“Small business are the engine of our economy!”
Ever heard that one before? Ever heard that from a municipal politician?
I have. Many times and I always laugh when I hear civic politicians talk about how much they value small businesses.
I don’t always buy it because so many cities make it so hard – and expensive - for small businesses to operate.
I understand that cities need standards for things like safety. Bylaws and regulations are there to ensure those standards are met. But there are so many arcane regulations out there that just seem to punish businesses with little benefit to the public. And it’s not just the regulations, but the lack of exceptions for obvious circumstances and the long, dragged-out timeframe it takes to rectify situations.
I’ve been thinking about this after reading the NOW story about the JJ Bean location in a South Bend industrial park on North Fraser Way that serves coffee and baked goods, but isn’t allow to offer customers tables and chairs due to Burnaby zoning rules.
The outlet is connected to the company’s near 15,000-square-foot warehouse.
“JJ Bean CEO John Neate told the NOW in March he was surprised to learn the site’s comprehensive development zoning allowed retail sales of food items but not seats,” read our story. “Adding chairs and tables would define the store as a café or restaurant, he learned.”
Yeah, well, so what? Is the placement of tables and chairs going to put somebody’s life in danger? Is this really such a big deal?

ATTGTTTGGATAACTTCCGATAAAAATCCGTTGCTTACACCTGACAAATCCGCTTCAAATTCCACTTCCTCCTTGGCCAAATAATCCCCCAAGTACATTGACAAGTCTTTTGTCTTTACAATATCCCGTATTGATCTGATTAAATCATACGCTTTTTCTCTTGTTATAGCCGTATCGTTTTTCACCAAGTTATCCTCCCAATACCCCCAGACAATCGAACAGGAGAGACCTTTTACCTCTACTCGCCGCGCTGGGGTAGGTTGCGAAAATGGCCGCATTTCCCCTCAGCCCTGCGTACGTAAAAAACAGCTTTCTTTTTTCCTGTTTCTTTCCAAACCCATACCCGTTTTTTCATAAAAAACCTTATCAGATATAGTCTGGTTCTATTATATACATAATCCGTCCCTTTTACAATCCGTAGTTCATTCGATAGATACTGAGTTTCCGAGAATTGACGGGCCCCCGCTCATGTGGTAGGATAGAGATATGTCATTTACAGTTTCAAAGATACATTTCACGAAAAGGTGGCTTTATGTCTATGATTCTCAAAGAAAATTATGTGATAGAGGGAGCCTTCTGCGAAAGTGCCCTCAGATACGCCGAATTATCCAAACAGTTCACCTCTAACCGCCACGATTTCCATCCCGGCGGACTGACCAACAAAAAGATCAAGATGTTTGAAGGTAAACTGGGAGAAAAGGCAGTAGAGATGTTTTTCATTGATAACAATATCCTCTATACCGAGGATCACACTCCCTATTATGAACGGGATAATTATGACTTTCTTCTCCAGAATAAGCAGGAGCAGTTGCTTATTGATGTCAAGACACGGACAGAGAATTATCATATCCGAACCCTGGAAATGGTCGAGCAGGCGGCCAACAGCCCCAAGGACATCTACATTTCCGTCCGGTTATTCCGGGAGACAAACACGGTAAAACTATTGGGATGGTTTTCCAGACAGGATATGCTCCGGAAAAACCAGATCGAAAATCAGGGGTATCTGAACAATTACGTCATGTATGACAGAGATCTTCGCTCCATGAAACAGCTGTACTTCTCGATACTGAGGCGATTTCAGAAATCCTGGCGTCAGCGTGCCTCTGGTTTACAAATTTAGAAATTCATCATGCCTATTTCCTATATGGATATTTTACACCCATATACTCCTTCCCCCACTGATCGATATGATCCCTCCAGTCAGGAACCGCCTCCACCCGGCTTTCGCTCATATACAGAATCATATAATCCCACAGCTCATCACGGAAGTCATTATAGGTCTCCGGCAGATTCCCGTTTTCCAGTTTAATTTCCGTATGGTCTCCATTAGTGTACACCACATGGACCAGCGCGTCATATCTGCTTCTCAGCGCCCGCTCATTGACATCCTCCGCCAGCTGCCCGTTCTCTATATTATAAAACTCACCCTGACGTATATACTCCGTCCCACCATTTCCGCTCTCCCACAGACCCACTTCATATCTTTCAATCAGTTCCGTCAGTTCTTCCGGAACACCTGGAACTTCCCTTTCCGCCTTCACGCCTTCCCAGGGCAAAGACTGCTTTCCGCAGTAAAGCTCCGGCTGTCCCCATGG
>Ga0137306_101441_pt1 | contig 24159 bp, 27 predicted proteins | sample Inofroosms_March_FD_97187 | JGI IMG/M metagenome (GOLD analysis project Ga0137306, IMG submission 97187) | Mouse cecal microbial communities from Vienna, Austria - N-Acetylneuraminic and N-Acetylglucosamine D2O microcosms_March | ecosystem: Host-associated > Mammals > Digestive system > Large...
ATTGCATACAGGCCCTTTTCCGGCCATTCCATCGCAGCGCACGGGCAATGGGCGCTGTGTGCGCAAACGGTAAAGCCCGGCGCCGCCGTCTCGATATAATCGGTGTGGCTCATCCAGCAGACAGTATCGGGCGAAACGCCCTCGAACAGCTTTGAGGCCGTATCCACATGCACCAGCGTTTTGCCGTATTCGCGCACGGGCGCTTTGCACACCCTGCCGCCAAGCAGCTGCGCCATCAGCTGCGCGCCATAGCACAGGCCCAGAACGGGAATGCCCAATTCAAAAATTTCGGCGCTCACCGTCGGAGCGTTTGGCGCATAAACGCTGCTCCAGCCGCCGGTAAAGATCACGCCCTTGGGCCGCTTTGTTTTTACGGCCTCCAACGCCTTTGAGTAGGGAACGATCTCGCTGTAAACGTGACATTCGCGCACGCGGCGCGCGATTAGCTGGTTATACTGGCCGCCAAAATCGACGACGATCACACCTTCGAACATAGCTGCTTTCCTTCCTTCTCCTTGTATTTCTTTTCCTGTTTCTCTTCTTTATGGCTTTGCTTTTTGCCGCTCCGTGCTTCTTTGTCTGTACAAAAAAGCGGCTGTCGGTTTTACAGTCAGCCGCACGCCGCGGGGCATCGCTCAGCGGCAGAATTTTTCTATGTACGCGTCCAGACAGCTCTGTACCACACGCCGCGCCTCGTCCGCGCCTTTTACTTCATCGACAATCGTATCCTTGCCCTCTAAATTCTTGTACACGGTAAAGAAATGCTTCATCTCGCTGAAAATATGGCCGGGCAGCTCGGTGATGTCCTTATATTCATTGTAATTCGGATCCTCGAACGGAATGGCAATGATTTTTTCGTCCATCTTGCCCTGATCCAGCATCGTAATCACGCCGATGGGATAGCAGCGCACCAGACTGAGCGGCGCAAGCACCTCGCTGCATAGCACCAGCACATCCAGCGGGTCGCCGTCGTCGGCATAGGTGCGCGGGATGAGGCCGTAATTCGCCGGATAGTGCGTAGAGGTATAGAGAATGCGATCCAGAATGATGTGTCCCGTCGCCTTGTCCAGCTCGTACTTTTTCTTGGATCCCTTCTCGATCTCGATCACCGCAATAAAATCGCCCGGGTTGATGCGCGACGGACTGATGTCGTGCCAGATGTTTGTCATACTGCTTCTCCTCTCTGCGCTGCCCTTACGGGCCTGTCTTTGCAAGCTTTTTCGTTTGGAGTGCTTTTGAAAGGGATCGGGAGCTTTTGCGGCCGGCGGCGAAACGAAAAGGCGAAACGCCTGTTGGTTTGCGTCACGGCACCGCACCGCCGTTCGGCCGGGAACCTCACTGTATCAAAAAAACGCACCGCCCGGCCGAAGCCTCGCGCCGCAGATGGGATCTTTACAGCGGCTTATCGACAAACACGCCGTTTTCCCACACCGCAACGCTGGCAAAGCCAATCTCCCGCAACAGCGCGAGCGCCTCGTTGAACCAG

“The City of Burnaby’s Grant Taylor told Neate in an email that the city had studied the area and determined it didn’t need a new café,” read our story. “The current land-use rules in Big Bend are in place ‘to ensure that the proposed restaurant is not of a broad orientation, would draw customers from outside the industrial area, and is not in close proximity to any existing restaurants/cafés already established in a given area,’ Taylor wrote.”
Well, we wouldn’t want any “broad orientation” restaurants destroying the fabric of our community, would we?
You just can’t make this up.
Instead of there being a quick mechanism for clearing up such minor alterations, like a few tables and chairs, Neate has now had to put together a rezoning request that will include a public hearing.
This situation has been dragging on for months.
I'm sure cities feel like they are just doing their jobs, but there are so many examples of red tape that put roadblocks in the way of businesses.
If we really want to support businesses, cities need to find ways to streamline certain minor situations and leave the big rezonings and hearings to projects that need them.